So many TV series, so little time (and sleep)
While it's fantastic that the likes of Apple are adding more juicy fodder to the entertainment pile, how is a working person supposed to fit it all in?
Fatigue drained through my internal organs while watching the trailer for the upcoming newsroom drama, The Morning Show, starring Jennifer Aniston and Reese Witherspoon. Not because the television show looked boring or tired. Far from it. The series from Apple’s new TV Plus streaming service looks tantalising — and at a reported cost of more than $15m per episode, it damn well should be.
No, it was the prospect of fitting yet another quality TV programme into my already crowded schedule. Pity the TV addict. I’m already struggling. I’ve enjoyed The Handmaid’s Tale, Russian Doll and Fleabag but am woefully behind on Atlanta, Years and Years and (whispers) The Americans. Don’t get me started on those I haven’t started — Chernobyl and Succession. This abundance of programmes means critics are counting down until the bubble pops.
The transformation of TV’s image began 20 years ago with HBO’s The Sopranos. The high production values, the big budgets, the slow storylines reversed the old snobbishness over TV. The expansive stories and complicated characters of The Sopranos, The Wire and Breaking Bad have frequently been described as Shakespearean. And Mad Men has been compared to American writers John Cheever and Raymond Carver.
As New Yorker TV critic Emily Nussbaum pointed out, comparing programmes to other forms of art to demonstrate gravitas shows a resistance to the media being judged on its own merits.
The proliferation of computers and smartphones also dismantled the TV barriers. When I was growing up in the 1970s and 1980s, high-minded parents would ban television from their homes. Now that streaming services are on smartphones and devices, it’s everywhere. Even the most performative of TV refuseniks turn out to have watched all five series of Breaking Bad.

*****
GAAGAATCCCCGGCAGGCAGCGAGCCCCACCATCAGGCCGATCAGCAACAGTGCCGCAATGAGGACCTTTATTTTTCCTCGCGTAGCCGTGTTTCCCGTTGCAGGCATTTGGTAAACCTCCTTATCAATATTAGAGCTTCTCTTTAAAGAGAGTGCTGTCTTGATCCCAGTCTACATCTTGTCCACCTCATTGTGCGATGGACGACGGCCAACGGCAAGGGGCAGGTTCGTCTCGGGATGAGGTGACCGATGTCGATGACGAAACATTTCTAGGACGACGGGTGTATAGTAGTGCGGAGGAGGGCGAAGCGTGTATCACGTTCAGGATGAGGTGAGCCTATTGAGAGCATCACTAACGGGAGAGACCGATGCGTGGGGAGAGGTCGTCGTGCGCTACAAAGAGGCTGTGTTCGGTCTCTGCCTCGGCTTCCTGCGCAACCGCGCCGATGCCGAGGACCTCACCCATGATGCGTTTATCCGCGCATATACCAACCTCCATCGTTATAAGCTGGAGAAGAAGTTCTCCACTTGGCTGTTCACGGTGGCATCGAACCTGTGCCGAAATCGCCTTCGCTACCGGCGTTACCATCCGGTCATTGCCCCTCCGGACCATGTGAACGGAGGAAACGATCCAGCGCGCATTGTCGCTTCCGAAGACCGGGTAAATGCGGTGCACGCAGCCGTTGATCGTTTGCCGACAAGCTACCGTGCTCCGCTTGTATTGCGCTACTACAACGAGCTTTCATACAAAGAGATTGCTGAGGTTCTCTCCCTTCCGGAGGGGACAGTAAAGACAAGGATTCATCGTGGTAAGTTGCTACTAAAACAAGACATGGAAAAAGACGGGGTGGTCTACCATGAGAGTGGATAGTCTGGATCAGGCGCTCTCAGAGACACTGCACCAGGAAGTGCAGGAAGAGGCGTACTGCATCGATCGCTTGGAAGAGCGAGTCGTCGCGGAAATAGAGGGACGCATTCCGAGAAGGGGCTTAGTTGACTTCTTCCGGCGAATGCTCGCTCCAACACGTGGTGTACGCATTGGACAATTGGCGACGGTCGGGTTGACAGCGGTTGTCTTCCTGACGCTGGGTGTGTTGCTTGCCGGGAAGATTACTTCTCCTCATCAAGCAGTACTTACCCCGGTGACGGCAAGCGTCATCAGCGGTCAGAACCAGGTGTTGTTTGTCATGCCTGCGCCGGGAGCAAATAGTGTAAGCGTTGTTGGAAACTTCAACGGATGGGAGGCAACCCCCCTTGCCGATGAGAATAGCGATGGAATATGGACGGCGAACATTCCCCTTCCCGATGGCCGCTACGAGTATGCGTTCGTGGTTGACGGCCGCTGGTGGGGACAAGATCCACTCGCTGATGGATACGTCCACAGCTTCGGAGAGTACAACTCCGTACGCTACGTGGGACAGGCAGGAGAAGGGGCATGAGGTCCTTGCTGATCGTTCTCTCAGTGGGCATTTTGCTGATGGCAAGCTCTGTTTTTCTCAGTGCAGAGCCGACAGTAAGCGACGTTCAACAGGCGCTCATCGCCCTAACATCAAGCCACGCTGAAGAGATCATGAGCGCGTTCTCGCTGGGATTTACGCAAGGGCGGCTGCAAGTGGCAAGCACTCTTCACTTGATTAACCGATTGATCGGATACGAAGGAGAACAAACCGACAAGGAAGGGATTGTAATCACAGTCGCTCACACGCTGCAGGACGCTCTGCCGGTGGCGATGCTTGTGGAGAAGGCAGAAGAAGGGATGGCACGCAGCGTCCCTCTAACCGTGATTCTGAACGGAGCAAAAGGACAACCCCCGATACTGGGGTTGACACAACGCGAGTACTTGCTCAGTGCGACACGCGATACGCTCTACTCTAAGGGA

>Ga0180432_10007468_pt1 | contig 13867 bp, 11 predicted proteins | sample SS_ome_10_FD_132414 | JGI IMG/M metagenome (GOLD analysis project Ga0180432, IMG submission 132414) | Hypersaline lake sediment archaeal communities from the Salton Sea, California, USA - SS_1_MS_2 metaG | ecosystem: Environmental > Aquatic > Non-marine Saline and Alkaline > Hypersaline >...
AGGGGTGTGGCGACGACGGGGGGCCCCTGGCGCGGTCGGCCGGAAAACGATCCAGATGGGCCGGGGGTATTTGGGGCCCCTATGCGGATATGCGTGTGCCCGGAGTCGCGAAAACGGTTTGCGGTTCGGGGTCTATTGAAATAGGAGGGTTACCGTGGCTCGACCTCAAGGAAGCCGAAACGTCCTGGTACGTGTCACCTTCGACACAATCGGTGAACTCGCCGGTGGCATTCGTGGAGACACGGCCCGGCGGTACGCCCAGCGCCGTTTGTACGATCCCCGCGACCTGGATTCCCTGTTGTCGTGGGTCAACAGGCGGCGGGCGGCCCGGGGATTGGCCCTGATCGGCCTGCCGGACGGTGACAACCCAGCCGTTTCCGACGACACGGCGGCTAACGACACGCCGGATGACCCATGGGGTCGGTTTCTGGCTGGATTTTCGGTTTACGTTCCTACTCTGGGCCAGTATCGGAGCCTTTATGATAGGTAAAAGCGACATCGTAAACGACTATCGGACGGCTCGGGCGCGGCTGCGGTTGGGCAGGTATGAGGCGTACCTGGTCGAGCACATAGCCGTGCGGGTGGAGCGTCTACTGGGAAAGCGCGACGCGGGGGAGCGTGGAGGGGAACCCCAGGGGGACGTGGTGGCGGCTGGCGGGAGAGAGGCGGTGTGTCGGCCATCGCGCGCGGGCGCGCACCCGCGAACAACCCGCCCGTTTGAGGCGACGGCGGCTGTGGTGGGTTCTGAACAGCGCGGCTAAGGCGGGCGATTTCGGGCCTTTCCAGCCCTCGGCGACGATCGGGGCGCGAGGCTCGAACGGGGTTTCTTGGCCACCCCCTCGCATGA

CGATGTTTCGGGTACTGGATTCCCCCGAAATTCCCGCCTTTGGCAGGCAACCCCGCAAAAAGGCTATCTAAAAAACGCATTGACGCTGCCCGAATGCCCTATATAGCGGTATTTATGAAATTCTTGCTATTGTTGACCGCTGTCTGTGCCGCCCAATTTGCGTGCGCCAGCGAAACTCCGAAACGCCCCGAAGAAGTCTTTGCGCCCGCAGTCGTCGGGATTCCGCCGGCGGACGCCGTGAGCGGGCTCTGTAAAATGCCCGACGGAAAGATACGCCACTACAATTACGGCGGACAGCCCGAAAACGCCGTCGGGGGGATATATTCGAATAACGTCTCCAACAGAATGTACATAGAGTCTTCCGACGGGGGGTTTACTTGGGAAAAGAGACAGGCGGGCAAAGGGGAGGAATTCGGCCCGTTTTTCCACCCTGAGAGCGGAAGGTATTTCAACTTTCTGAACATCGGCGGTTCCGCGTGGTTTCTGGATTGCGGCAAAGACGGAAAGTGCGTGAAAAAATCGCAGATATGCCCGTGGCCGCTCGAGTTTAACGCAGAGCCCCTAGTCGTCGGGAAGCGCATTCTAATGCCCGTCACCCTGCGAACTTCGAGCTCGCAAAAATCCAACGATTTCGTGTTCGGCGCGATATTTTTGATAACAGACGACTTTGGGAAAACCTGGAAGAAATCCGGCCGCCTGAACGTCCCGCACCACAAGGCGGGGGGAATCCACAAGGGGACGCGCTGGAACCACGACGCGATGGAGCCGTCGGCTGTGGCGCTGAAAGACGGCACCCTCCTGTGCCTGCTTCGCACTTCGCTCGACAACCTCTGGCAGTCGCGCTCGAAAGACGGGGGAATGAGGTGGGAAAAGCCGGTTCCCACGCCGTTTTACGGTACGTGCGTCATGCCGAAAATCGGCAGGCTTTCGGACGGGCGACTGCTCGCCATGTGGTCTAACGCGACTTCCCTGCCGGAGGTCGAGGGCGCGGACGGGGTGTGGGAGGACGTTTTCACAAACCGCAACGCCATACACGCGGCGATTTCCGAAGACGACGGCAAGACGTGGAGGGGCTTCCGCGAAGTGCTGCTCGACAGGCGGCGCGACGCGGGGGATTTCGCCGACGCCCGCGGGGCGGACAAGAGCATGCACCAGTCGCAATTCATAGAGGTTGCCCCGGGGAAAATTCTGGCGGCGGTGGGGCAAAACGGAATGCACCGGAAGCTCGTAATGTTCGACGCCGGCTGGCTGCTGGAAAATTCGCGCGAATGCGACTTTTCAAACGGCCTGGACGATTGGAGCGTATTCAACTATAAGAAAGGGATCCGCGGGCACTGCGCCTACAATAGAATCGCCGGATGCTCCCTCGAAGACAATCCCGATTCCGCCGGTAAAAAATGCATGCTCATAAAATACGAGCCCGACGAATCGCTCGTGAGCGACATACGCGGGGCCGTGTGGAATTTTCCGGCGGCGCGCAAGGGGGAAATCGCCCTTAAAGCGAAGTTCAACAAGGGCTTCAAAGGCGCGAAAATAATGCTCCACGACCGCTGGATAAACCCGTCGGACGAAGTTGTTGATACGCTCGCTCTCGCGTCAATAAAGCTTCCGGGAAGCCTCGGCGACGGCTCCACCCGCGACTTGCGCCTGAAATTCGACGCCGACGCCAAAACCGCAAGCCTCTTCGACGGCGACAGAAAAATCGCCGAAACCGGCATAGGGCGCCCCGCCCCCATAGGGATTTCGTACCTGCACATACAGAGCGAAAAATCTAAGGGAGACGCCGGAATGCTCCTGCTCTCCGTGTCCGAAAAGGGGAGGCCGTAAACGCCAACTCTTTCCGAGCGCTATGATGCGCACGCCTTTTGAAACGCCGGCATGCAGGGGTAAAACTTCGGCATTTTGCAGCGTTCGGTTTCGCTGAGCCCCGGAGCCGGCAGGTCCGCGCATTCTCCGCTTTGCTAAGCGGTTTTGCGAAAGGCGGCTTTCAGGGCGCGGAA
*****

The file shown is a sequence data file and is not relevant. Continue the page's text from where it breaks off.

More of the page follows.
People say that no-one on their deathbed regrets not watching more TV. They say that about attending meetings too. But just as work is more than meetings, so is TV more than mindless watching (not that there’s anything wrong with that anyway).
It can be an opportunity to bond with family: cue teens slouching in front of the television on the sofa alongside their parents. It can provide a refuge from the bleak world beyond the front door, as with The Great British Bake Off. It can inspire bonding through water-cooler chats, most recently about Fleabag’s priest and H’s identity in The Line of Duty. It can also be profound. Earlier in 2019, I sobbed huge gulpy tears over Stephen Graham’s moving performance in Shane Meadows’s dark drama, The Virtues. Sometimes it is all those things.
With even more TV looming, I have to find ways to fit it in.
The first option is to watch it at work. This is only viable if you have a private office — and, apparently, people in possession of those didn’t get where they are by watching TV at their desk. Anyway, as shown by recent legal proceedings by Robert De Niro’s production company against a former employee who not only allegedly embezzled funds but also watched episodes of Friends and Schitt’s Creek in the office, this is a risky strategy. I can just about get away with mindless scrolling through Twitter as “work” but it would be hard to justify Big Little Lies.
Pre-work is another option. This strategy is deployed by writer Taffy Brodesser-Akner, who recently told an interviewer that every fifth morning she watches Sharp Objects or The Affair. As I barely make it out of the door on time, this would be too stressful. I walk to work so the commute is out.
Then there is speed-watching. One advocate of fast-forwarding through TV told the Sun newspaper that doubling the speed enabled him to “finish an entire Game of Thrones in one 40-minute sitting”, giving him 20 minutes extra to watch “more Game of Thrones”. This could be counterproductive. One Reddit poster revealed that after doing this himself, he was unable to focus on any visual media whatsoever.
The fourth is to stay up late. A couple of years ago, Netflix’s CEO Reed Hastings shrugged off competition, arguing that the company was instead “competing with sleep”. This is a battle I already seem to be losing.
© The Financial Times Limited 2019